EXCERPT: Stephen Budiansky's new book, The Nature of Horses
In a chapter about
the evolution of the horse he talks about the evolution of size and
"The usual explanation for these changes, and for the eventual
appearance of the single-toed foot in Pliocene horses (beginning 5
million years ago) is that, as grassland animals, these grazing horses
were more exposed to predators and had to be able to flee. The
evolution of the diastema may be related to this fact too: a long
distance between the front of the mouth and the eyes allows an animal to
graze and keep an eye out at the same time.
There is no doubt that larger animals are faster and that the springing
hoof allowed for a faster gait. The almost unbelievable discovery
of fossil footprints of three Hipparion horses from the middle Pliocene
(3.5 Million Years ago) have provided ample confirmation of the sped and
agility of these grasslands-adapted horses. Although Hipparion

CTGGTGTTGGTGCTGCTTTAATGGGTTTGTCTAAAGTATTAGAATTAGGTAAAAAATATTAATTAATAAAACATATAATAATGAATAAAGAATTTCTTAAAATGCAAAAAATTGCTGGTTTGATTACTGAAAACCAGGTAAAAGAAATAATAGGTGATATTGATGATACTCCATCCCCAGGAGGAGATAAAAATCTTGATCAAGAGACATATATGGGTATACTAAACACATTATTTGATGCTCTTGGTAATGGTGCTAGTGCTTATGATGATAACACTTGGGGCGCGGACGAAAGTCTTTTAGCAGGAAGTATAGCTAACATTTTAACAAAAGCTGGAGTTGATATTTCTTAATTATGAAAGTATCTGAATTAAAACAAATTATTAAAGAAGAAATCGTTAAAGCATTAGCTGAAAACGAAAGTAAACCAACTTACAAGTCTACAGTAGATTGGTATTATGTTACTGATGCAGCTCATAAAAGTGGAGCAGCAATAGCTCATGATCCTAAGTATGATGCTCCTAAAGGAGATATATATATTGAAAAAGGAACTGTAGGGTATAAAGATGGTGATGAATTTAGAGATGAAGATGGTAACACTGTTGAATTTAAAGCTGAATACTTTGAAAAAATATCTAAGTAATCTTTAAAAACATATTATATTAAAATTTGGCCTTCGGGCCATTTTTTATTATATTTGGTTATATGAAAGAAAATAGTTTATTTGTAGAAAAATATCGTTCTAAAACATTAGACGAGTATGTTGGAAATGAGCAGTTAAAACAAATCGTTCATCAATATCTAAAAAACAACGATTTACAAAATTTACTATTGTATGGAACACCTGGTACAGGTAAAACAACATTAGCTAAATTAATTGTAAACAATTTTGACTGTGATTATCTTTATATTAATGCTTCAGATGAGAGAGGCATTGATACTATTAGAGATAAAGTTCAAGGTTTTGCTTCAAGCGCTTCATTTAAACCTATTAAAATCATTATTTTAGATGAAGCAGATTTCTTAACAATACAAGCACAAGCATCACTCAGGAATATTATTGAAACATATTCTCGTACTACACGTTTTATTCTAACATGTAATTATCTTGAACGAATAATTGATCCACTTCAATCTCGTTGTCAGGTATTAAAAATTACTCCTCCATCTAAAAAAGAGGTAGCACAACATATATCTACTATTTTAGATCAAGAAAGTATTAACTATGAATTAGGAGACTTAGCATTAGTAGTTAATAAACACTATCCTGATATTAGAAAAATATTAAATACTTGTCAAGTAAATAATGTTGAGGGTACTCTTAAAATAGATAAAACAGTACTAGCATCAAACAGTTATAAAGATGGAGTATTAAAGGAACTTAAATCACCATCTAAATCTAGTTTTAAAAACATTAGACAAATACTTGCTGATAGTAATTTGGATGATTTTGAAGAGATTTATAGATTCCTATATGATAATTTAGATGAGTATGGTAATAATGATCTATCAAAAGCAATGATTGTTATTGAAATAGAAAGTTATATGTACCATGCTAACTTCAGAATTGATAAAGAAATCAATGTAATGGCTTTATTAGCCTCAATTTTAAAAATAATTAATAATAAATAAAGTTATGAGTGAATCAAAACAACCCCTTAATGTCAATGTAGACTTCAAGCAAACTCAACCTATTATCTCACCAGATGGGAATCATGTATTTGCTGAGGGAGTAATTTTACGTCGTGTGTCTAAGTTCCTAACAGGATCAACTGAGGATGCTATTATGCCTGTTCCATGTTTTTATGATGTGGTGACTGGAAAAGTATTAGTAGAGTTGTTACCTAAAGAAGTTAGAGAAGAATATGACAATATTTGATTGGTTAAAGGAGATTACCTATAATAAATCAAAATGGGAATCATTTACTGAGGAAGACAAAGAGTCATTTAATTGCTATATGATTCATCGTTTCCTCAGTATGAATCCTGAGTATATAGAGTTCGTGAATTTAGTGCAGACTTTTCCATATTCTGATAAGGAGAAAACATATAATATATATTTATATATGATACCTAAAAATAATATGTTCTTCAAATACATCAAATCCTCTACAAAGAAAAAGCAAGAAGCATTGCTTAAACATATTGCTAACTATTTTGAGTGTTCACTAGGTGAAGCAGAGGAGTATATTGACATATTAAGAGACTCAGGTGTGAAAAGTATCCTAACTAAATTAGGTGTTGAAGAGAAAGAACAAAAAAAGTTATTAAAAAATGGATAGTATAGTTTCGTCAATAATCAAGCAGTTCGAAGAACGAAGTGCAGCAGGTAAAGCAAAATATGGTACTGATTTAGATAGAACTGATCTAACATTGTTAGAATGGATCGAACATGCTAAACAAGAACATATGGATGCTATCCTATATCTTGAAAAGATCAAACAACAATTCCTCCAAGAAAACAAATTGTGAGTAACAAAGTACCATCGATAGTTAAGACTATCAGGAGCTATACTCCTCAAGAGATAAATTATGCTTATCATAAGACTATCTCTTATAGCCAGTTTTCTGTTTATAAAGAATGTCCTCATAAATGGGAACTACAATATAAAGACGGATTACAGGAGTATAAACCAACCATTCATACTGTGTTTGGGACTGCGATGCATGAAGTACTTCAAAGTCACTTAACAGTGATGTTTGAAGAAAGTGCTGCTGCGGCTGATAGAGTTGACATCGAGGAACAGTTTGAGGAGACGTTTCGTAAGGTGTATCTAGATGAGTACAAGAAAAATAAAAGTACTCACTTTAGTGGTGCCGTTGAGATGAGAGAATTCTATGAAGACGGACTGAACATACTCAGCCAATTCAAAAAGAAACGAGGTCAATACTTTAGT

still had three toes on each foot, it had already developed the
springing foot mechanism; and in spite of its relatively small
size, its overall proportions-leg length relative to body size, for
instance- are quite similar to those of modern horses.
The two side toes
in Hipparion species, while able to help balance the foot and even add
some to the locomotive effort, were already much reduced in size
compared to those of their ancestors, and clearly most of the work was
done by the large central toe. The Hipparion footprints, made in
soft lava subsequently covered with volcanic ash, were discovered in
Tanzania by Mary Leakey in 1979, along with trails of a number of other
mammals, including early hominids.
A subsequent analysis of the horse footprints makes a convincing
case that these Hipparion horses traveled a good clip utilizing
the gait known as the running walk-the
characteristic gait of Tennessee waking horses, Icelandic ponies,
and Paso Finos, in which the length of the stride is extended and
only one or two feet are in contact with the ground at any given
time. Comparison of the fossil footfalls with the footfall
patterns of Icelandic ponies suggests that one of the Hipparions
was traveling at 15 kilometers per hour. The two trails